11 Dublin U. L.J. 1 (1989)
Frances Elizabeth Moran

handle is hein.journals/dubulj11 and id is 5 raw text is: 


FRANCES ELIZABETH MORAN


              Frances Elizabeth Moran


                        R. F. V. HEUSTON*


   The subject of this discourse spent her whole lite (6 December 1893
- 7 October 1977) in Dublin. Her father was James Moran, who had
been for many years a member of Dublin Corporation, and also pro-
minent in the commercial life of the City, having been at one time or
another Chairman of the Port and Docks Board, the British and Irish
Steamship Company, and various hotels. In 1915 he had been Director
of Recruiting for the Dublin area, but by 1922 this had been forgiven
or forgotten, for he became one of the original members of the Senate,
and retained his seat until Mr. de Valera abolished that body in 1936.
   The Senator, characteristic of Irishmen of his time, never publicly
revealed the name of his wife: it was an attitude which lIs second
daughter was to do much to change.
   Fran, as she was known to her family and friends, for nobody called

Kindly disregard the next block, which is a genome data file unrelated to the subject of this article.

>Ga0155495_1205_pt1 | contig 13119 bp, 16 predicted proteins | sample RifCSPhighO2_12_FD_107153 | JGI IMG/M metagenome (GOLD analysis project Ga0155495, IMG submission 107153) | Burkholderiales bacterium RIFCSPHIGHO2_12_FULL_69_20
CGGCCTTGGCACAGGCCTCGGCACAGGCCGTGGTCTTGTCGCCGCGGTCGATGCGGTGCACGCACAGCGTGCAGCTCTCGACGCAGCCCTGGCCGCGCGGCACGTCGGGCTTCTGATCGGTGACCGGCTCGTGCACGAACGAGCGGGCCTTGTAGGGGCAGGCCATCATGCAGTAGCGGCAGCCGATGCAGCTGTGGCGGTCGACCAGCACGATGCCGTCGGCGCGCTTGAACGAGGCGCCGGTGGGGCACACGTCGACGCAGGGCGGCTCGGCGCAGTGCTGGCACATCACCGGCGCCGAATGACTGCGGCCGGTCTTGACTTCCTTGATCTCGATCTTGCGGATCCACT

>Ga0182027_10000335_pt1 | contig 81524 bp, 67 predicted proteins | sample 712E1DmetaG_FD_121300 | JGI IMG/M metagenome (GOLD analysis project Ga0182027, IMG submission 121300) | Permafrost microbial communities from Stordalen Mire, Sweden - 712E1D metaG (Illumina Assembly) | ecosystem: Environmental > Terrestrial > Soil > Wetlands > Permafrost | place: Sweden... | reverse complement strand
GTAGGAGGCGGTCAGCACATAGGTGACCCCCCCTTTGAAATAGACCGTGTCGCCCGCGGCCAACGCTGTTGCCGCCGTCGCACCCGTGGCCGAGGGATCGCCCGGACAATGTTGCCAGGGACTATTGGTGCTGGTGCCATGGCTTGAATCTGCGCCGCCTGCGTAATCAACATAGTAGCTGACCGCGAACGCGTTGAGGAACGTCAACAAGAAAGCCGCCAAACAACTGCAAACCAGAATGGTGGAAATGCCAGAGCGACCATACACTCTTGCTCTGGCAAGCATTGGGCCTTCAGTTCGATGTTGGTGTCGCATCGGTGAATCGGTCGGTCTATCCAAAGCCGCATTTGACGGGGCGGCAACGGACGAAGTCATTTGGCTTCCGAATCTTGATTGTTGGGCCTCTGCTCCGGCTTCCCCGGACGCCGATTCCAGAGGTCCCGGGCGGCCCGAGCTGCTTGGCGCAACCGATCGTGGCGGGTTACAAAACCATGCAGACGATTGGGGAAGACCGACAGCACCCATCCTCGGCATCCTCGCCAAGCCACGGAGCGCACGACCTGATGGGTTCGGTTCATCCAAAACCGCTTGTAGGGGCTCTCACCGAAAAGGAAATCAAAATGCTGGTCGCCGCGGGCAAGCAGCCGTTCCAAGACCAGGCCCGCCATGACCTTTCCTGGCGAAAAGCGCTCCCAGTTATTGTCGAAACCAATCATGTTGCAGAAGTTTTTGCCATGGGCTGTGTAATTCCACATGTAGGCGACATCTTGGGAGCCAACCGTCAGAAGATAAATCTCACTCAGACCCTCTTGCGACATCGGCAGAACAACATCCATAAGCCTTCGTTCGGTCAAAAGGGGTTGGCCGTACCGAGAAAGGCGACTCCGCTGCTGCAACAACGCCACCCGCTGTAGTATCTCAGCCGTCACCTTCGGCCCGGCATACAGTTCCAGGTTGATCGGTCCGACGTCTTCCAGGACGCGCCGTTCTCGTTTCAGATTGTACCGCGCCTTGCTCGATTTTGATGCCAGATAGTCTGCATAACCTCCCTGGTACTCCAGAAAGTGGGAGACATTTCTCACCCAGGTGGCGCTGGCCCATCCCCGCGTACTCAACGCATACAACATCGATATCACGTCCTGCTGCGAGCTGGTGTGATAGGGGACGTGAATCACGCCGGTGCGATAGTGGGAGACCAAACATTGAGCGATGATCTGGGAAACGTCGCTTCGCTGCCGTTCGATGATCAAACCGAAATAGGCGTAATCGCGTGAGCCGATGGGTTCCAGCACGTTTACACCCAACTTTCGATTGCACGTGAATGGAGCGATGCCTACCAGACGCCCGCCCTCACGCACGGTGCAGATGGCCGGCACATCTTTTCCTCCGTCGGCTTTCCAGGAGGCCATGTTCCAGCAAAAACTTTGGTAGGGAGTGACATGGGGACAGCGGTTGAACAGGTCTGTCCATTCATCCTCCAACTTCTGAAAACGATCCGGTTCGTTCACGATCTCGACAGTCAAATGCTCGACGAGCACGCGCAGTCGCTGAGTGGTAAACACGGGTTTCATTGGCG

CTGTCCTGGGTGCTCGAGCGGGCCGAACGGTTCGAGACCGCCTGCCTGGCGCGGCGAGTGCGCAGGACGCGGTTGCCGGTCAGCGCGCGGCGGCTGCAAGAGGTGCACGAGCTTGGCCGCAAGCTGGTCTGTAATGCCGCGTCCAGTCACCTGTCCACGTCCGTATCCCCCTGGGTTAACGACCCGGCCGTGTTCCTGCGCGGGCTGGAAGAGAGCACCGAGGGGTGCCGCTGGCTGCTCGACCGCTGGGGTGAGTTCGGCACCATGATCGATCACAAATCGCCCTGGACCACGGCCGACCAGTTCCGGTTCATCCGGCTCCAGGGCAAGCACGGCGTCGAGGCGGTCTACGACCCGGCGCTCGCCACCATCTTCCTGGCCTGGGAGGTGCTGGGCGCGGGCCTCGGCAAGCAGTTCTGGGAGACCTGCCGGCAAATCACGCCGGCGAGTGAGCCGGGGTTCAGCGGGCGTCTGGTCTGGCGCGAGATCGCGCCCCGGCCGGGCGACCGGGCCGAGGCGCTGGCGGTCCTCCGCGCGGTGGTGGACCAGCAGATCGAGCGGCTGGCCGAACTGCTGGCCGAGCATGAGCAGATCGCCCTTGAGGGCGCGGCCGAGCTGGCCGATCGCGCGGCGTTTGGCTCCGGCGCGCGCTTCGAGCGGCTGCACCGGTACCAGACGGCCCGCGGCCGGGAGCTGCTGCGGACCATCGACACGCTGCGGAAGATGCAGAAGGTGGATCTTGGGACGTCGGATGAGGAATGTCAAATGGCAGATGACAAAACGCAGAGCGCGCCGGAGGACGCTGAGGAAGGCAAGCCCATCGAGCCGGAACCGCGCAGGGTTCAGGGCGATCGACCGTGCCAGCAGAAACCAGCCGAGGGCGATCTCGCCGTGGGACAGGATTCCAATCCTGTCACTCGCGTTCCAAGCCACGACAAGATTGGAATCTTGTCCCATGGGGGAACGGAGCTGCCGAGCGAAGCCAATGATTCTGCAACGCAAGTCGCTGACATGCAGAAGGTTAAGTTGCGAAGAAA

ler Fanny to her face a second time, was educated at the school then
called Dominican College, Newbridge, before matriculating at Trinity
in 1911. (A brief and unhappy period at University College, Dublin,
had, it is rumoured, preceded Trinity Entrance.) She graduated in 1915
as Senior Moderator in Modern Languages (French and English), being
second on the list.
   In 1918 she graduated LL.B., and in 1919 LL.D. - by examination
rather than by the submission of a thesis or published work, as was
possible in those days - and very odd it seems to us today. To the end
she liked to be addressed formally as 'Dr. Moran' or 'Miss Moran'.
   Edwardian Dublin is generally conceded to have been an agreeable
place, at least for those living in the polite society spread out along the
shores of Dublin Bay, to use the words of the novelist H. de Vere
Stacpoole.
   There is a famous prose poem by an honorary Litt.D. of this Univer-
sity describing that Dublin, with its wide, silent, tree-planted residential
roads, its chintz, muslin and marquetried drawing-rooms ... its delicious
extensions along the Bay, with talkative Sunday luncheons in dining-
rooms within sight of the sea, its aesthetes, its scholars, its musical
parties, its glitter reflected from vice-regal society.1
   St. James's, Howth Road, is difficult to place in the light of this

* F. T. CD., Fellow ofPembroke College, Oxford, and Regius Professor of Laws,
Trinity College, Dublin, 1970-1983.


1. Elizabeth Bowen, The Tatler (26 November 1941).


19891

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